Talk About the Passion

Graham Farrow
Andy Jordan Ltd in association with the New End Theatre, Hampstead, and Arc Stockton
Arc, Stockton
(2004)

If your only child, a six year old boy, is sodomised and killed and the killer produces a best-selling autobiography, how do you react? If the public turn on you and blame you because you let go of his hand at the crucial moment, what does that do to you? How do you behave when you confront the killer's editor who has made a fortune and a name from your misery?

These are the questions which Stockton playwright Graham Farrow's Talk About the Passion asks. It's a two-hander, just over an hour long, set in the office where father Jason Carroway faces Evelyn Ayles, editor of the autobiography of his son's killer. Beginning deceptively quietly, it rapidly builds to a brutally physical outburst which leaves Ayles, played by Phillipa Peak, shaking in shock and fear on the floor, but then the manipulative cunning which has brought her the success she enjoys in her career reasserts itself and she gradually and inexorably gains the ascendancy, provoking Carroway (Daniel Ainsleigh) to an act of vigilante vengeance.

The parallels with the James Bulger case are clear and quite deliberate: it was, playwright Graham Farrow tells us, what stimulated him to write the play.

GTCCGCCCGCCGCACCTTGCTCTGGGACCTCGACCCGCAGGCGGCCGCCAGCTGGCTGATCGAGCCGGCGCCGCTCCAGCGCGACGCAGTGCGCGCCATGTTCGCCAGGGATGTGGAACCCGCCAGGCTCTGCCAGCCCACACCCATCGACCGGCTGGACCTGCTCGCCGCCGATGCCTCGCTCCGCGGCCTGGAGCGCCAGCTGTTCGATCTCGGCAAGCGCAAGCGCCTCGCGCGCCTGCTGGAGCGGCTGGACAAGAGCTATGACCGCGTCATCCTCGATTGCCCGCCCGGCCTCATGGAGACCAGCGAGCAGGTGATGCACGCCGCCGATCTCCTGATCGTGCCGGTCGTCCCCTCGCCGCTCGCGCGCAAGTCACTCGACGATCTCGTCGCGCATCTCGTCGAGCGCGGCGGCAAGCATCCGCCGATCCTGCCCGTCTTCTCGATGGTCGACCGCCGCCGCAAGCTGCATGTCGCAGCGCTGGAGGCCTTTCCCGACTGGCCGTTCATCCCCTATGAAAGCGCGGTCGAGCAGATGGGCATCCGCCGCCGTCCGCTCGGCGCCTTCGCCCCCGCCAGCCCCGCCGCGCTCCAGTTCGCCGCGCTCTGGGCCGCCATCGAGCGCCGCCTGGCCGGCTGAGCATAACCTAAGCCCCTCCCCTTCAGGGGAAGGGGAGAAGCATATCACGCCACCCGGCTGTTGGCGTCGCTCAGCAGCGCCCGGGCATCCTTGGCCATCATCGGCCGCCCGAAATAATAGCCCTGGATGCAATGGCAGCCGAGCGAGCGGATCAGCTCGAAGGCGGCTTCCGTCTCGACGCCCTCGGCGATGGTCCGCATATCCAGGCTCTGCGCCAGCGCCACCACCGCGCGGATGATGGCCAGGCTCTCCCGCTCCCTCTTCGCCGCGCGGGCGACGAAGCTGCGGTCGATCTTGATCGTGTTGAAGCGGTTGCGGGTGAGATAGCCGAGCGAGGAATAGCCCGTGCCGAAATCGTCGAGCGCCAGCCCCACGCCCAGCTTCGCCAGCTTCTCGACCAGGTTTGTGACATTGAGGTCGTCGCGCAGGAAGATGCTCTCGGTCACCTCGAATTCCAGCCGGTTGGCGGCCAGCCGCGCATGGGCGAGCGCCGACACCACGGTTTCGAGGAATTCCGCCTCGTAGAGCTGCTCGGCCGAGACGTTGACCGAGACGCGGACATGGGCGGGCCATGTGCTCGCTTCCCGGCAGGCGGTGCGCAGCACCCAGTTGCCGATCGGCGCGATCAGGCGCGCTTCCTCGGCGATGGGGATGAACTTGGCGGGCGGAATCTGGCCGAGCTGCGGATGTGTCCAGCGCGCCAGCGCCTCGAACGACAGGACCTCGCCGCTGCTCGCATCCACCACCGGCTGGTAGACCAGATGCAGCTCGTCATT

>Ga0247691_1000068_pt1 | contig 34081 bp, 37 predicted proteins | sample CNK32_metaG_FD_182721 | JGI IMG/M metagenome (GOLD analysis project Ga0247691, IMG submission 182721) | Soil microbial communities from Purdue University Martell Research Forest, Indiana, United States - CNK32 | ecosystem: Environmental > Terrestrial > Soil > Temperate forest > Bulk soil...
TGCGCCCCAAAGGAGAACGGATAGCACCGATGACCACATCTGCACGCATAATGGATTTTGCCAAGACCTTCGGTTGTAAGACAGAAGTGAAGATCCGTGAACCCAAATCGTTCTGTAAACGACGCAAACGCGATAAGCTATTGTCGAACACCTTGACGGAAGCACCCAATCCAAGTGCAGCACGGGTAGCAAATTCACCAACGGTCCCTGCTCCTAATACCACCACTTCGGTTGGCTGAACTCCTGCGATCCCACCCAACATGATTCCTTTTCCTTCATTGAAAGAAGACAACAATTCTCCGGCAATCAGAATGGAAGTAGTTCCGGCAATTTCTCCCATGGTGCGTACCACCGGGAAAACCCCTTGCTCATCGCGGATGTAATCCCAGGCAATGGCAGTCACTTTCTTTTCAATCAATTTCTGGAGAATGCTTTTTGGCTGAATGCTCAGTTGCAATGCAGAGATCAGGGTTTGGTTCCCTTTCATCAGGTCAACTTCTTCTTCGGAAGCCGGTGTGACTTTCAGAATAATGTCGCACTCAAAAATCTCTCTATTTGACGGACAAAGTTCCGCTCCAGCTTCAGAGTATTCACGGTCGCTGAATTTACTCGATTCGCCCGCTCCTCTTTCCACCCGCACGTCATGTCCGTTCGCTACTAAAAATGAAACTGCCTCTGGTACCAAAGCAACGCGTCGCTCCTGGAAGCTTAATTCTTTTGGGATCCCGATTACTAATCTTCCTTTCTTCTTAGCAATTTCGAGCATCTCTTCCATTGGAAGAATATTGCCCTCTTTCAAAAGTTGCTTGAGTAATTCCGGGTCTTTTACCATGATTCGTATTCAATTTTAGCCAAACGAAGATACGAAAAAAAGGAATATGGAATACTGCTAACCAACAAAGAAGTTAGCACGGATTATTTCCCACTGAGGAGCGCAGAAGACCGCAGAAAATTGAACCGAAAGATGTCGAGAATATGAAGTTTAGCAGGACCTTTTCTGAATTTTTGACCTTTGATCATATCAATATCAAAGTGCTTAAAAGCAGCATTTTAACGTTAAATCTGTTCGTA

It is not a pretty sight. All Carroway can do in his misery is to try to hit out and hurt, whilst Ayles embodies all that is wrong with our society: she is totally self-centred, so obsessed with her own career success that all she can see in other people's hurt is an opportunity for her advancement, and has no qualms whatsoever about causing suffering to anyone else as long as it suits her purpose.

It is a powerful piece of theatre, well directed (by Darren Tunstall) and performed, but I was left feeling curiously unsatisfied. Of course the father of the murdered child would be tortured, racked by guilt and want to destroy those who had murdered his son, destroyed his life and profited from doing so. And we know there are those who, like Ayles, are so pathologically egocentric that they cannot feel any empathy for others and are willing to manipulate everyone and everything to get further their own ends. But the really interesting and important question - why are we, as a society, so keen to wallow in horrors such as the rape and murder of a six year old? - is only glanced at.

Talk About the Passion is moving but offers no new insights.

Peter Lathan